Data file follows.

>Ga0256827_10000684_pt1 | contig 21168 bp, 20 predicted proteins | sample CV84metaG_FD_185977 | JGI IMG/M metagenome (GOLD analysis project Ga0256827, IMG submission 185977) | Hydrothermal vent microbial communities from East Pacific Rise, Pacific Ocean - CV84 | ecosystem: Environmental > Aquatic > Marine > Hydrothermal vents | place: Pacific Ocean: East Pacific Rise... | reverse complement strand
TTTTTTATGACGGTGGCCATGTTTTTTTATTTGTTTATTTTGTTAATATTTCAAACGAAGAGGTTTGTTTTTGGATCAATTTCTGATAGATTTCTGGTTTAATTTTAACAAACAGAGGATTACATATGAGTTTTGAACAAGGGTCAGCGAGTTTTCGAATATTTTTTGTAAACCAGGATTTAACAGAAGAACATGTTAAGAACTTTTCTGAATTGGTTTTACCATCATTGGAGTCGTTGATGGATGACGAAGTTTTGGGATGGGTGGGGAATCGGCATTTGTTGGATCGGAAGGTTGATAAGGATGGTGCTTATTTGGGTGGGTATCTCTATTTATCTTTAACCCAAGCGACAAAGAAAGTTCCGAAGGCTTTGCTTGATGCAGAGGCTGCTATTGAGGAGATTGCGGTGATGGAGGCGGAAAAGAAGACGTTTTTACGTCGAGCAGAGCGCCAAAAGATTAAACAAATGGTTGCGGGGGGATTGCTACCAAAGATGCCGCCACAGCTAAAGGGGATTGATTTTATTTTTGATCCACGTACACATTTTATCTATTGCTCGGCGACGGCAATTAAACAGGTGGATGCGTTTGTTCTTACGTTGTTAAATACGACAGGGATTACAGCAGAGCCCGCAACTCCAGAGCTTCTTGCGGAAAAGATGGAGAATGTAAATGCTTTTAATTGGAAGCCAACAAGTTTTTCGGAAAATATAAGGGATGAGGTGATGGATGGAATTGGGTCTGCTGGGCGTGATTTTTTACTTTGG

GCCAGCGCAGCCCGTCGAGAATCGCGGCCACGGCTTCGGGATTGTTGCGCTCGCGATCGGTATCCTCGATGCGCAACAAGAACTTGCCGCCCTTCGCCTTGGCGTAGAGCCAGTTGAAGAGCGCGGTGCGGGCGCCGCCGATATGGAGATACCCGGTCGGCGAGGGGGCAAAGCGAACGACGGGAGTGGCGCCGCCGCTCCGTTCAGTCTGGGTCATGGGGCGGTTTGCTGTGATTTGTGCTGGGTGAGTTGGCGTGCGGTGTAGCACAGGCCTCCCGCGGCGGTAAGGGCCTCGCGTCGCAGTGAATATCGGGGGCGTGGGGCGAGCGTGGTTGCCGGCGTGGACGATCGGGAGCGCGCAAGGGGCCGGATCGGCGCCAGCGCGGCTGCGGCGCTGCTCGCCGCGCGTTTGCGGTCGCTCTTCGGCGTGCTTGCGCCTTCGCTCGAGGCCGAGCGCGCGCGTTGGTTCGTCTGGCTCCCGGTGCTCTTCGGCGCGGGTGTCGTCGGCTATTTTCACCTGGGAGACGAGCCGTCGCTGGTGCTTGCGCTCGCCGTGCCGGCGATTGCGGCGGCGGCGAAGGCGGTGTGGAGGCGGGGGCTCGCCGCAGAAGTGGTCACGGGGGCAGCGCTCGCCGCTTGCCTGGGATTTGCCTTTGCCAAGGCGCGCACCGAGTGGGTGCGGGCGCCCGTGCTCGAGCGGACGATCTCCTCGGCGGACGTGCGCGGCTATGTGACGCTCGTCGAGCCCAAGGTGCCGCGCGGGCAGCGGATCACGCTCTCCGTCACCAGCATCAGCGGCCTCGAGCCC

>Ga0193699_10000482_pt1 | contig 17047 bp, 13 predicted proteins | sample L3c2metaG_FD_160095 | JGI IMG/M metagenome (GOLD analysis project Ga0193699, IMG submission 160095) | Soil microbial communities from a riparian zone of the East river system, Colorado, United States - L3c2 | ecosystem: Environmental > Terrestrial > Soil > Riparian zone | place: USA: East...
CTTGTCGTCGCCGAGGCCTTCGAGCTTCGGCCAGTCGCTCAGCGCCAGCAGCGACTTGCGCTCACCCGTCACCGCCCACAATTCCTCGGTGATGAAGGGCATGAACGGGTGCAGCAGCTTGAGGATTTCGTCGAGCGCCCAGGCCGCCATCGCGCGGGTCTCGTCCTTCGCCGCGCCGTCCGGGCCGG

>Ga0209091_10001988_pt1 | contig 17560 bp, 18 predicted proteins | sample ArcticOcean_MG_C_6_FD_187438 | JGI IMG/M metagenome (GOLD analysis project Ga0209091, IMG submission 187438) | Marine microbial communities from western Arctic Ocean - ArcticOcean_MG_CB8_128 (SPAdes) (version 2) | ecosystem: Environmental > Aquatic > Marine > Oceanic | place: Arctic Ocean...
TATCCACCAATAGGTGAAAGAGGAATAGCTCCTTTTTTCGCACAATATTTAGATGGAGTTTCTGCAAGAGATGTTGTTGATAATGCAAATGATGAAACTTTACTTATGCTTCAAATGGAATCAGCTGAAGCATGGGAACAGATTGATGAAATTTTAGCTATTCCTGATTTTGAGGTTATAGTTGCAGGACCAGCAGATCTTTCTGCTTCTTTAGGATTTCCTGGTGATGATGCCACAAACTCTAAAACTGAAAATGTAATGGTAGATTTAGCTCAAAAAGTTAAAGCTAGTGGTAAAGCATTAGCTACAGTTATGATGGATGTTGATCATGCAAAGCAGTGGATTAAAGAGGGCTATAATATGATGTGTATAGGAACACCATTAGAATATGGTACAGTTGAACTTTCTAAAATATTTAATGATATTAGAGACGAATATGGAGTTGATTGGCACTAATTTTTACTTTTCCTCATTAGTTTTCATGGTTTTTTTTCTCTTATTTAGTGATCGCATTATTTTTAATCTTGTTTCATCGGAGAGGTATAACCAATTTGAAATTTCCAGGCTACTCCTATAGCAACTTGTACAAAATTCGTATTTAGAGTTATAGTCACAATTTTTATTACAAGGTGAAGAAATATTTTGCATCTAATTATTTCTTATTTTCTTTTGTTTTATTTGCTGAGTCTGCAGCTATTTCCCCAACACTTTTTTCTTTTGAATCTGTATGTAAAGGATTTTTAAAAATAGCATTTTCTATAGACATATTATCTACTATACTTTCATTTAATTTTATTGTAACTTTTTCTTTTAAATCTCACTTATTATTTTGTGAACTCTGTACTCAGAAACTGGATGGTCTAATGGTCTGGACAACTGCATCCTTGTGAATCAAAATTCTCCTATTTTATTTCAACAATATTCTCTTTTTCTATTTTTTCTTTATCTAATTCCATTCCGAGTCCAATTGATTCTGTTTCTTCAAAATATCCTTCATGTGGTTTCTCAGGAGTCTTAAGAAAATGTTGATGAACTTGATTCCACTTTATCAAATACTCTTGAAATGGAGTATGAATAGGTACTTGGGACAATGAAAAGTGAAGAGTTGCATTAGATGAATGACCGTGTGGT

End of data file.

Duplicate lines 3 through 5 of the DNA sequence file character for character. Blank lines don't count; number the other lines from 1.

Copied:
GCCAGCGCAGCCCGTCGAGAATCGCGGCCACGGCTTCGGGATTGTTGCGCTCGCGATCGGTATCCTCGATGCGCAACAAGAACTTGCCGCCCTTCGCCTTGGCGTAGAGCCAGTTGAAGAGCGCGGTGCGGGCGCCGCCGATATGGAGATACCCGGTCGGCGAGGGGGCAAAGCGAACGACGGGAGTGGCGCCGCCGCTCCGTTCAGTCTGGGTCATGGGGCGGTTTGCTGTGATTTGTGCTGGGTGAGTTGGCGTGCGGTGTAGCACAGGCCTCCCGCGGCGGTAAGGGCCTCGCGTCGCAGTGAATATCGGGGGCGTGGGGCGAGCGTGGTTGCCGGCGTGGACGATCGGGAGCGCGCAAGGGGCCGGATCGGCGCCAGCGCGGCTGCGGCGCTGCTCGCCGCGCGTTTGCGGTCGCTCTTCGGCGTGCTTGCGCCTTCGCTCGAGGCCGAGCGCGCGCGTTGGTTCGTCTGGCTCCCGGTGCTCTTCGGCGCGGGTGTCGTCGGCTATTTTCACCTGGGAGACGAGCCGTCGCTGGTGCTTGCGCTCGCCGTGCCGGCGATTGCGGCGGCGGCGAAGGCGGTGTGGAGGCGGGGGCTCGCCGCAGAAGTGGTCACGGGGGCAGCGCTCGCCGCTTGCCTGGGATTTGCCTTTGCCAAGGCGCGCACCGAGTGGGTGCGGGCGCCCGTGCTCGAGCGGACGATCTCCTCGGCGGACGTGCGCGGCTATGTGACGCTCGTCGAGCCCAAGGTGCCGCGCGGGCAGCGGATCACGCTCTCCGTCACCAGCATCAGCGGCCTCGAGCCC

>Ga0193699_10000482_pt1 | contig 17047 bp, 13 predicted proteins | sample L3c2metaG_FD_160095 | JGI IMG/M metagenome (GOLD analysis project Ga0193699, IMG submission 160095) | Soil microbial communities from a riparian zone of the East river system, Colorado, United States - L3c2 | ecosystem: Environmental > Terrestrial > Soil > Riparian zone | place: USA: East...
CTTGTCGTCGCCGAGGCCTTCGAGCTTCGGCCAGTCGCTCAGCGCCAGCAGCGACTTGCGCTCACCCGTCACCGCCCACAATTCCTCGGTGATGAAGGGCATGAACGGGTGCAGCAGCTTGAGGATTTCGTCGAGCGCCCAGGCCGCCATCGCGCGGGTCTCGTCCTTCGCCGCGCCGTCCGGGCCGG